Aconcagua Day 11 – 30th December 2014

So today we had planned on doing a carry to Camp 2, known as Helicopter Camp, at 17,500ft. Unfortunately when having breakfast and Peter asking how everyone was feeling, three of us (I was one) weren’t feeling 100%. As a result of this, Peter decided that it would do everyone good if we took the opportunity to have a rest day. There were four contingency days built into the programme (three meant for summit day), so we could afford the time. Everyone would be better and stronger for the climb with an extra day anyway, so that was that.

Guides will normally always ask at the start and end end of a day how people are doing. Generally they will ask if you slept, how your head is, and if everything else is ok. The questions are designed to make sure no-one has, or is likely to develop, AMS. No-one today was sick at all, just not 100% raring to go. The best ‘cure’ for potential AMS is prevention, and not going higher, so good calls are made in these circumstances.

The day was extremely windy, and so any time out of the tent had to be kept to a minimum. As such everyone just hung around and dozed or read. There were a couple of other groups around us who did go up for their carry during the day, and told us that the conditions were brutally windy at Camp 2. We’d had a forecast that told us that December 31st and 1st January would be the two worst days, and so we’d hit the bad conditions somewhere around Camp 2 as well.

Everyone was hunkered down for most of the day at Camp 1 - this one taken from the 'toilet' rock.

Everyone was hunkered down for most of the day at Camp 1 – this one taken from the ‘toilet’ rock.

At Camp 1 we no longer had amenities. Water had to be retrieved form the glacier and treated (thankfully the guides did the bulk of this), food had to be reconstituted/heated on a  camping stove for all of us and put into bowls that we had with us, and there were no longer toilet facilities. Human waste has to be ‘done’ in plastic sacks, and then tied up and left to be taken down the mountain later by porters – thankfully it would freeze, and the bags also had what amounted to cat litter inside to absorb everything. Not a pleasant subject I know, but ‘just saying’ in case you are curious. It is good that guide companies and the Aconcagua park take these things seriously – I remember my time on Kilimanjaro where I have never seen so much human waste in my life!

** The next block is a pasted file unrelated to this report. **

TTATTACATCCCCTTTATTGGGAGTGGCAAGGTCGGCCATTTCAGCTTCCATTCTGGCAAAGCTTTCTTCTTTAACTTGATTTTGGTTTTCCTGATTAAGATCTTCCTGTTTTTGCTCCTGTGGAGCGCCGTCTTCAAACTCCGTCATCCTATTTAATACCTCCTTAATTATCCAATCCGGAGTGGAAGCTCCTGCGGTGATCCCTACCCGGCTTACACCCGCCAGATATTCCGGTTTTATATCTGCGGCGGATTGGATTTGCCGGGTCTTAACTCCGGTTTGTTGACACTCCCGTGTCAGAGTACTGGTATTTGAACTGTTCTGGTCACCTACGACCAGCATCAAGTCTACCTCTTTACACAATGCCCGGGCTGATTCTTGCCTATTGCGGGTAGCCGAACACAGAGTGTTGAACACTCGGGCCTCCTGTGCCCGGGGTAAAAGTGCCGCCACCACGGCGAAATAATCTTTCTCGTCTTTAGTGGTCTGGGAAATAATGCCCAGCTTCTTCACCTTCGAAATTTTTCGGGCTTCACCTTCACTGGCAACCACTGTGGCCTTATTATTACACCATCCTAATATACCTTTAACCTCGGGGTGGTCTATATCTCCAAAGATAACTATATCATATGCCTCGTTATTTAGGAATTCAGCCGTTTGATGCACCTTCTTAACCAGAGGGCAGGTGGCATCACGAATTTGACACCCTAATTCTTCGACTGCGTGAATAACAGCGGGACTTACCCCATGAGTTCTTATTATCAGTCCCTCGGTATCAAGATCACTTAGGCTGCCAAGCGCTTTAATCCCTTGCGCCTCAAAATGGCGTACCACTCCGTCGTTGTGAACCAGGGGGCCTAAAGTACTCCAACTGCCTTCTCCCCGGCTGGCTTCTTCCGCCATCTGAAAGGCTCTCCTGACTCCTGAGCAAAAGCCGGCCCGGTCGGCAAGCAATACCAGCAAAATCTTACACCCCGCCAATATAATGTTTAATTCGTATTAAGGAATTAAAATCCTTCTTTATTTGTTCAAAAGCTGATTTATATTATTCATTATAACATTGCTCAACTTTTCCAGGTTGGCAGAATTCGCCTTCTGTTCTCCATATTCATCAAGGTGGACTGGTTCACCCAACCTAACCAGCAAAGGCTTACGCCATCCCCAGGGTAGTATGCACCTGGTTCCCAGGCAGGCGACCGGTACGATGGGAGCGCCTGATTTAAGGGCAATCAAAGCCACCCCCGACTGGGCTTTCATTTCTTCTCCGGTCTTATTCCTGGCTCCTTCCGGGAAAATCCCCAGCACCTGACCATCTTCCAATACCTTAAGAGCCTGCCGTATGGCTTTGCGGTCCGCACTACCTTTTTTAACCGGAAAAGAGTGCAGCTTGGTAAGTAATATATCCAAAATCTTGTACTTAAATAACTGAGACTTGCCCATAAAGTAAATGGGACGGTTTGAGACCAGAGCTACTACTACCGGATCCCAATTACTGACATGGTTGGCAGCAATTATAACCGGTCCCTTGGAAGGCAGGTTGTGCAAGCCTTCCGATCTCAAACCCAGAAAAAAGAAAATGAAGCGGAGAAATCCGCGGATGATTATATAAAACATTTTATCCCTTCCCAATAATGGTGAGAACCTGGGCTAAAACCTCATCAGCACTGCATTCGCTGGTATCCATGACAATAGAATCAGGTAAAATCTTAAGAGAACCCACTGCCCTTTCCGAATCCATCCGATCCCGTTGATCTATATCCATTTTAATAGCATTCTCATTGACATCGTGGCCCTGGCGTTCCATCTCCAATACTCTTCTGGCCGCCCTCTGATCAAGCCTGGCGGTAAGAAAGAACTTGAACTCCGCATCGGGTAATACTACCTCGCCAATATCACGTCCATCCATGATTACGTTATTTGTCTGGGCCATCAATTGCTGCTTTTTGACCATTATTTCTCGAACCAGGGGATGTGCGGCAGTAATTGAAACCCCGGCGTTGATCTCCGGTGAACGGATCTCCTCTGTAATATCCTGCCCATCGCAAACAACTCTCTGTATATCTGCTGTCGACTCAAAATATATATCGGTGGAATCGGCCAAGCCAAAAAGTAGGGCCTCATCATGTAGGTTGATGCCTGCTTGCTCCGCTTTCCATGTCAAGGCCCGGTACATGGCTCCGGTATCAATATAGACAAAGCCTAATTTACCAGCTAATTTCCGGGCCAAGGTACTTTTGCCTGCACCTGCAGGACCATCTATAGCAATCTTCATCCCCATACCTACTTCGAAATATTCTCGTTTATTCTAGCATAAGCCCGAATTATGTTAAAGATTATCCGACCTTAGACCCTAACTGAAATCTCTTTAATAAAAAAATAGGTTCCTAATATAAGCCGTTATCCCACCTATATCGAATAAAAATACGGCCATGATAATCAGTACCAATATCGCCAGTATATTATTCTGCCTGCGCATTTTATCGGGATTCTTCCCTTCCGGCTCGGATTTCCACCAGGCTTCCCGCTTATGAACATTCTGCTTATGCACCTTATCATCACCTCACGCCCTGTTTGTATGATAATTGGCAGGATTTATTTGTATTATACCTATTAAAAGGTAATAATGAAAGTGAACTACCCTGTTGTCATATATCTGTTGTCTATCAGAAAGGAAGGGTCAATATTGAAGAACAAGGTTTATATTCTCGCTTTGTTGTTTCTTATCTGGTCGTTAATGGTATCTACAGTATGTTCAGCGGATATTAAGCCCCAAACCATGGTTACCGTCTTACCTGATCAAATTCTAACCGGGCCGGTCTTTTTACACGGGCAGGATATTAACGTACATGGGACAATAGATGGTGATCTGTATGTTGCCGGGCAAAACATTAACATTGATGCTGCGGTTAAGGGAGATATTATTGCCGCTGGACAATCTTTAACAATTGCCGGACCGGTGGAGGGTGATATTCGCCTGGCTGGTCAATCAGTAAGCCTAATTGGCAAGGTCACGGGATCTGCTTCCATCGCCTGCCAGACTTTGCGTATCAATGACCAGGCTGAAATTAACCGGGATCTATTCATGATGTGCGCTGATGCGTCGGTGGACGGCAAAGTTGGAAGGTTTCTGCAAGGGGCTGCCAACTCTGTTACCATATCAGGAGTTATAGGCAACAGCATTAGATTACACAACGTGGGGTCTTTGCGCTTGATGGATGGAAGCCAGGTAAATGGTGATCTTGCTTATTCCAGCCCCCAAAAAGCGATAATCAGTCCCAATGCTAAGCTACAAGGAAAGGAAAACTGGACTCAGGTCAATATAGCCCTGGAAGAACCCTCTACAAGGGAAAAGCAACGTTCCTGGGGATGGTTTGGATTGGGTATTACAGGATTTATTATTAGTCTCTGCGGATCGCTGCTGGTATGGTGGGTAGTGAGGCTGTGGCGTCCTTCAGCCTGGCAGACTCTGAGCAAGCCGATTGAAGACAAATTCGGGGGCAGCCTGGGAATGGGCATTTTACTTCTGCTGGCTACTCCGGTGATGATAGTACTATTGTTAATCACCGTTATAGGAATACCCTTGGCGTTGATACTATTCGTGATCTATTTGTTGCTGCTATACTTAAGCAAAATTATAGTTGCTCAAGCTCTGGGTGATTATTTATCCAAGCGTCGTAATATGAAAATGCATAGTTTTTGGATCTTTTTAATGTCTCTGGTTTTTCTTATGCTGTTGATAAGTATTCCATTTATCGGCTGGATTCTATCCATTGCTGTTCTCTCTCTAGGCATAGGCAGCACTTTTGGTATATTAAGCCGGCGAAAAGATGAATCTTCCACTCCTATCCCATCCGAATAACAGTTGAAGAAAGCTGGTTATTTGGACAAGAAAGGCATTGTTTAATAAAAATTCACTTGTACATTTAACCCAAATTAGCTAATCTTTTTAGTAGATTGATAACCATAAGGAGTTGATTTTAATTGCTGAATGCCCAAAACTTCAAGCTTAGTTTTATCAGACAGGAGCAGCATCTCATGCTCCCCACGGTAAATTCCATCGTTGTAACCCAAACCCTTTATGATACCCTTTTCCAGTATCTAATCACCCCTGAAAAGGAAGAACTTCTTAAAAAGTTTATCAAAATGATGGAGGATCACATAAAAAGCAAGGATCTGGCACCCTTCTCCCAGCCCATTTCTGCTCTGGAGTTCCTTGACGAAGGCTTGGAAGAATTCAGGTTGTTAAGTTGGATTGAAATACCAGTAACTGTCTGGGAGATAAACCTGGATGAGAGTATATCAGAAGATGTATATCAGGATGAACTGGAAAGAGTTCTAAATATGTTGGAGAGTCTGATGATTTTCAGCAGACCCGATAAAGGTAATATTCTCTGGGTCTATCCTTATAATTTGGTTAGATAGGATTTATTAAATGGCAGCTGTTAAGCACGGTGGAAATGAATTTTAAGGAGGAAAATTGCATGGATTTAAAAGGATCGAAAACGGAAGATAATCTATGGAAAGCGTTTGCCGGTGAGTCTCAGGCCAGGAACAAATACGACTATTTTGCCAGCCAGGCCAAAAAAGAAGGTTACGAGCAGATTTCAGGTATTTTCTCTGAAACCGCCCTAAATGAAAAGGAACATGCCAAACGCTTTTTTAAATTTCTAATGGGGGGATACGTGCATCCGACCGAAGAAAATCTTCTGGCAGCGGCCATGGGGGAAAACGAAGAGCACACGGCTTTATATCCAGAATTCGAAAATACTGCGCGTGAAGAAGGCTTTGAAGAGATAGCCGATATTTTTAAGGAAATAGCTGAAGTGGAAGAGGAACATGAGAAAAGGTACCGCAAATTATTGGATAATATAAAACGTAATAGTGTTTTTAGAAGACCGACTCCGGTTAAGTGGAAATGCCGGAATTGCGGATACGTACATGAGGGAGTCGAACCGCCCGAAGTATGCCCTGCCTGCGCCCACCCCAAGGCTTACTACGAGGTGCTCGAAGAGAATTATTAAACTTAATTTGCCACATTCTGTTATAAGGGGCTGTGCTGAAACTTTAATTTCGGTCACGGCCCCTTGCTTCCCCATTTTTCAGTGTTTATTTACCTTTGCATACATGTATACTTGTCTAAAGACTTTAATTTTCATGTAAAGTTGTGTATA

During the afternoon in the tent, I thought at times it was going to blow away, this despite what was probably 200kg or more of rocks holding it down, and us inside it. It can be quite an intimidating time, and not as restful as it should be. It is certainly also frustrating, as time drags, and you don’t want to sleep too much as otherwise you won’t sleep in the night, when you will spend a minimum of another 12 hours inside your sleeping bag.

The view up the mountain where we would have headed today ordinarily - maybe tomorrow.......

The view up the mountain where we would have headed today ordinarily – maybe tomorrow…….

The guides brought us dinner of burritos in our tents at about 6pm, which was great, and that was the end of the day really. The fact that I had staved off sleep during the day proved a bad choice, as the winds were so high in the night that a box of sleeping pills wouldn’t have got me to sleep. It reminded me of the infamous ‘flappy roof’ night on Elbrus where similar winds had the same result. Those if any reading who were there will know just what I mean!

The next day, regardless of conditions (unless really extreme) would see our carry up to Camp 2. We were ready, or so we thought……

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